by Sarah Ruiz-Grossman
The opioid crisis is killing more and more Americans each year.
More Americans are dying from drug overdoses than ever, a dire consequence of the country’s opioid crisis.
Deaths from drug overdoses rose dramatically in the last quarter of last year compared with a comparable period in 2015, according to a new report from the U.S. Centers for Disease Control and Prevention.
The overdose death rate for 2016′s last three months was 20.6 per 100,000 people; in 2015, the fourth quarter death rate was 16.0 per 100,000. That’s a rise of about 20 percent. The figures are based on final data for 2015 and provisional data for 2016.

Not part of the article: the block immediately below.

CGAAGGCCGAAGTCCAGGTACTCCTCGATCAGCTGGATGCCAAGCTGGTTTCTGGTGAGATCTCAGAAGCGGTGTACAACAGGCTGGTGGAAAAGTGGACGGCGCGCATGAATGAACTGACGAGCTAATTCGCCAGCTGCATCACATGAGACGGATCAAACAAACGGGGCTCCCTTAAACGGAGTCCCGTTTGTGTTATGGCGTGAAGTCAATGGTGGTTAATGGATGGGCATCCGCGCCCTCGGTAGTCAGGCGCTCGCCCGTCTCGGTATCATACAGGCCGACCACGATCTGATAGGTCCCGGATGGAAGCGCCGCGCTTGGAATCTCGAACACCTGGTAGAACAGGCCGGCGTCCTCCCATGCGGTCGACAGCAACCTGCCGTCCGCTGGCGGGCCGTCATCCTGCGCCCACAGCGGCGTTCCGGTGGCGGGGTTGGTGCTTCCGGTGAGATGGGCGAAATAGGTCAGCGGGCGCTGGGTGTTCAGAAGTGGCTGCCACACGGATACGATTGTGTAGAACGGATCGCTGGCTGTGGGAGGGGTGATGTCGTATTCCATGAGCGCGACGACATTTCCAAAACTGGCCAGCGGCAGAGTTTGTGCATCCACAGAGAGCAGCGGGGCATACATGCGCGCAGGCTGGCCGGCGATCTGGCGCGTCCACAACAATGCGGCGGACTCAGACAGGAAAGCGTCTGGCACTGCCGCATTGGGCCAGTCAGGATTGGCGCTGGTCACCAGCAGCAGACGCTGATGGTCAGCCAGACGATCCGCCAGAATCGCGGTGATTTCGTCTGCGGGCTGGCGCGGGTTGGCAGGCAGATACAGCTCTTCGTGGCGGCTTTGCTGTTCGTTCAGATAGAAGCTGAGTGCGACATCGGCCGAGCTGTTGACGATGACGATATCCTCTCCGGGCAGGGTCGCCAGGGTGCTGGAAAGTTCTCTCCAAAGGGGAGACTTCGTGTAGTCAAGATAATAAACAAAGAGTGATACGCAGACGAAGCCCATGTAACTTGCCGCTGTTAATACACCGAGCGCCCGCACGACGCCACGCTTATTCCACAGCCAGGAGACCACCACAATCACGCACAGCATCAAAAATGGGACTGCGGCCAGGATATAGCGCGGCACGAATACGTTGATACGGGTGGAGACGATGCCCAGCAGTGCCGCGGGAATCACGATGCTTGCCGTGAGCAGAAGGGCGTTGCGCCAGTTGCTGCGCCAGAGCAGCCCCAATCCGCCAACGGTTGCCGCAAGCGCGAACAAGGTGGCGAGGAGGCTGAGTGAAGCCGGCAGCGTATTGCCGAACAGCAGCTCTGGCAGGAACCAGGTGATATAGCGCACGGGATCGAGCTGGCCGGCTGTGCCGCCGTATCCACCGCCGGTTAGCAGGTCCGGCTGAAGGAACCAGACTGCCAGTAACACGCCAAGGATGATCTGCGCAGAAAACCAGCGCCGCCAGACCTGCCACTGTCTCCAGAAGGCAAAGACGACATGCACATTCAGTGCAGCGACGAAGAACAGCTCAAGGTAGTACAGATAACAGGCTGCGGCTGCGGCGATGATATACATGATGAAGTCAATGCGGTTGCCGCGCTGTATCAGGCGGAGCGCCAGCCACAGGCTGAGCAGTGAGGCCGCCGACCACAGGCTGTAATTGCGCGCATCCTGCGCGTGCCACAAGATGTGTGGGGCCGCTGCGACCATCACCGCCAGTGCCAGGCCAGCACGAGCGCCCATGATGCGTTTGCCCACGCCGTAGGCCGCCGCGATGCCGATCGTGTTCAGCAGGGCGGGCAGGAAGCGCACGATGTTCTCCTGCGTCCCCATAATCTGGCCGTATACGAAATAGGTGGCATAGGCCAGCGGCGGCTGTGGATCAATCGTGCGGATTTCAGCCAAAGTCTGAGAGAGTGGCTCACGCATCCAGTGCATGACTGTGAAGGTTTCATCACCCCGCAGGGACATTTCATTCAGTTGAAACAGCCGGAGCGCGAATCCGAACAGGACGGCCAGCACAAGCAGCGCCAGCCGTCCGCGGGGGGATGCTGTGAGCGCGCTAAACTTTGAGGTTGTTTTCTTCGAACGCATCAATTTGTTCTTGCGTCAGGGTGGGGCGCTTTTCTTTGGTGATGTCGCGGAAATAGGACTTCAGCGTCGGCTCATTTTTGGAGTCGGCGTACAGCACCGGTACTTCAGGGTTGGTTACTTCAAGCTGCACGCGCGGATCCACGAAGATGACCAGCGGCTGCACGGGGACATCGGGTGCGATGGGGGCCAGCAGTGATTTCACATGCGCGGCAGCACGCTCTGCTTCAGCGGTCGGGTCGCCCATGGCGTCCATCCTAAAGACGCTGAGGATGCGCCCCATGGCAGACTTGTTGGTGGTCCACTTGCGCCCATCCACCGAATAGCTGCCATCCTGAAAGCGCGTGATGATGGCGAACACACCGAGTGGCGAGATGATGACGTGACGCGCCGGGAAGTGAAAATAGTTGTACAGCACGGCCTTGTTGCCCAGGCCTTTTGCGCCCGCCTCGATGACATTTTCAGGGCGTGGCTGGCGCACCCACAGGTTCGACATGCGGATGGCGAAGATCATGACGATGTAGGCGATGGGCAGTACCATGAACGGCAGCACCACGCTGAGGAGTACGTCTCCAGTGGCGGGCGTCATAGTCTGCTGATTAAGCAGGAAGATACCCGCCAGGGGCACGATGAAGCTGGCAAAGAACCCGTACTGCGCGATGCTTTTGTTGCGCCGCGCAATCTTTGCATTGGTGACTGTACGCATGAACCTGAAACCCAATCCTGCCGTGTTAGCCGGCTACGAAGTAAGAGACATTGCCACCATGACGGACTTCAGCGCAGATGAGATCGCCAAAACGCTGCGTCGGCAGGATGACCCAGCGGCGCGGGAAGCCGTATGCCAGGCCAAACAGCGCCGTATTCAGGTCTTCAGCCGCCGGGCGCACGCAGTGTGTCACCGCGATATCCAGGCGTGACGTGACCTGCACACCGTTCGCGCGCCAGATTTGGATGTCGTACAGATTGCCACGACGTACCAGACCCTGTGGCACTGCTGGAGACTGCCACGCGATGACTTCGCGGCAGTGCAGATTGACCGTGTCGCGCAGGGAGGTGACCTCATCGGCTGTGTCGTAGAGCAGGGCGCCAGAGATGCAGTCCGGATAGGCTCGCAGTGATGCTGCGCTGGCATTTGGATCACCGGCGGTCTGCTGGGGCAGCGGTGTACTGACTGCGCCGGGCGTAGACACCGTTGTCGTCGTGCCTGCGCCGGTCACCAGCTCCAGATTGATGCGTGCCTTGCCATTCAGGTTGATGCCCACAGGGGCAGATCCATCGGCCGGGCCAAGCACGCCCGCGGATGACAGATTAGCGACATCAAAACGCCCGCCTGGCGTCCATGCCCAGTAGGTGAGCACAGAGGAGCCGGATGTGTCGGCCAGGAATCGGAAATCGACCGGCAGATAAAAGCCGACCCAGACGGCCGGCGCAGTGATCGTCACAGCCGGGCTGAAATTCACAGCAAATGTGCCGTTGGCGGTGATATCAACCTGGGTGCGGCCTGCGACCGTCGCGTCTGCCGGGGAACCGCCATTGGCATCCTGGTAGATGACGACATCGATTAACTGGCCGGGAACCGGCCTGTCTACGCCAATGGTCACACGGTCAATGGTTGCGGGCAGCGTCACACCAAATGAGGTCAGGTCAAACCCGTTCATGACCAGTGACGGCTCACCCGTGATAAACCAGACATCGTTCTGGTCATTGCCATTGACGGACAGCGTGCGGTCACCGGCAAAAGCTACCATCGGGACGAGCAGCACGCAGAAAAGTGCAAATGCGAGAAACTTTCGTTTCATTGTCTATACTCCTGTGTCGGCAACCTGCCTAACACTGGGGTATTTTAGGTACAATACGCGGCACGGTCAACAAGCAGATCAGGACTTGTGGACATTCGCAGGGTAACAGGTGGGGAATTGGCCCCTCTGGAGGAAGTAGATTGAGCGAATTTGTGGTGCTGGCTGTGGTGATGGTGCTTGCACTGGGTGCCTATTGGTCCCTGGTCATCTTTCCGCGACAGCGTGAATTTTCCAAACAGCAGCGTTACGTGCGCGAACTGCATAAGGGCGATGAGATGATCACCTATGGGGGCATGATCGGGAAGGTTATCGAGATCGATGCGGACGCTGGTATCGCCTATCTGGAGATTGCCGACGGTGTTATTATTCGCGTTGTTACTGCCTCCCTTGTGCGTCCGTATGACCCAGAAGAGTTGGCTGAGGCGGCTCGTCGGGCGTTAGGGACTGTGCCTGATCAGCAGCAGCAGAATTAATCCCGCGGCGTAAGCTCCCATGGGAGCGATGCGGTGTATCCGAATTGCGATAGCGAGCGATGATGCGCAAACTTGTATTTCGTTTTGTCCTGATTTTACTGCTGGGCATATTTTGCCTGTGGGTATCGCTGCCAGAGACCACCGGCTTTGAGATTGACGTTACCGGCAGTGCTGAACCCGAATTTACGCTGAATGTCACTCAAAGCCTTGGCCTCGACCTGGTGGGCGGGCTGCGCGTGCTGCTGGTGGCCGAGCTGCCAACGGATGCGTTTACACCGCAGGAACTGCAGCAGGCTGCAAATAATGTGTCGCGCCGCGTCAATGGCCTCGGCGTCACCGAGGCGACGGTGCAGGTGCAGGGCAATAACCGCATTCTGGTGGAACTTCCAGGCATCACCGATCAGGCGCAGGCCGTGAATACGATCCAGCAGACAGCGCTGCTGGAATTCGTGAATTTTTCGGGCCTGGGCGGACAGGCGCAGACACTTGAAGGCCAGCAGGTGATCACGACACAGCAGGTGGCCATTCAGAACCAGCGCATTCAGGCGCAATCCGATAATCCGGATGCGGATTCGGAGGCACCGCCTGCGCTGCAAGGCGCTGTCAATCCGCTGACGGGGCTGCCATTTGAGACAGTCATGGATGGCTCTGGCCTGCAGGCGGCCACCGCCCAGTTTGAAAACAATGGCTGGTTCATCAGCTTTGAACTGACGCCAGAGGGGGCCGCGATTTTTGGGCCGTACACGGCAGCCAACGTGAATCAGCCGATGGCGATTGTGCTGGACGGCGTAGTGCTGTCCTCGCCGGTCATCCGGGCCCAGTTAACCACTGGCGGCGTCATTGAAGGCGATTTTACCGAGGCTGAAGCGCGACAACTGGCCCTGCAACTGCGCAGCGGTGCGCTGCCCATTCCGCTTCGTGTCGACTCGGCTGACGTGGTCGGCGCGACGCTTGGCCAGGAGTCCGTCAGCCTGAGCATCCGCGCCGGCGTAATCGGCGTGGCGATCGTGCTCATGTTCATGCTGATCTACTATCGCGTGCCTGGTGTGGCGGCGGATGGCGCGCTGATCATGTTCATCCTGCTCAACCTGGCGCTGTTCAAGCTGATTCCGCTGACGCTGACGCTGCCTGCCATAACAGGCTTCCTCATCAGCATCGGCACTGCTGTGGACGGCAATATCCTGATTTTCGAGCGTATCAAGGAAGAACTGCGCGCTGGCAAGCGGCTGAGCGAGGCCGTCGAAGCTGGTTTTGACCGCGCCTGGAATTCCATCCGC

The figure for 2016′s fourth quarter topped what had been a record 19.9 overdose deaths per 100,000 people that the CDC had reported for the year’s third quarter.
The number of Americans dying from drug overdoses is directly linked to the country’s opioid crisis: More than three out of five of the deaths involve an opioid, according to the CDC. Overdose deaths from opioids, whether through prescription or illicit use of the drugs, have more than quadrupled since 1999.
In raw numbers, more than 64,000 Americans died from drug overdoses last year, the CDC previously reported ― a greater number than from HIV or gun homicides in the worst years of those epidemics.